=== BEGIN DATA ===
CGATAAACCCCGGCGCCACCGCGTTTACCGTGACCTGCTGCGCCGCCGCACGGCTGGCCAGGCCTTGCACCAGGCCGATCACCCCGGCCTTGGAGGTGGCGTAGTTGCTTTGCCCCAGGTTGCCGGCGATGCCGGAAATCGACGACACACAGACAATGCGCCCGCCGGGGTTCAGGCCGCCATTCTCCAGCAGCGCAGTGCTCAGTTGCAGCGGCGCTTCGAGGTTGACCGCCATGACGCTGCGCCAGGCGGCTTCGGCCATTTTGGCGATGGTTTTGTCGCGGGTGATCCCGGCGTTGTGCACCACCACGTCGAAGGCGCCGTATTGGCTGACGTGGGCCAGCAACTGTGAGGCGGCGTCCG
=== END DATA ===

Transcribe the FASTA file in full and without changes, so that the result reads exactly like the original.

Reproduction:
CGATAAACCCCGGCGCCACCGCGTTTACCGTGACCTGCTGCGCCGCCGCACGGCTGGCCAGGCCTTGCACCAGGCCGATCACCCCGGCCTTGGAGGTGGCGTAGTTGCTTTGCCCCAGGTTGCCGGCGATGCCGGAAATCGACGACACACAGACAATGCGCCCGCCGGGGTTCAGGCCGCCATTCTCCAGCAGCGCAGTGCTCAGTTGCAGCGGCGCTTCGAGGTTGACCGCCATGACGCTGCGCCAGGCGGCTTCGGCCATTTTGGCGATGGTTTTGTCGCGGGTGATCCCGGCGTTGTGCACCACCACGTCGAAGGCGCCGTATTGGCTGACGTGGGCCAGCAACTGTGAGGCGGCGTCCG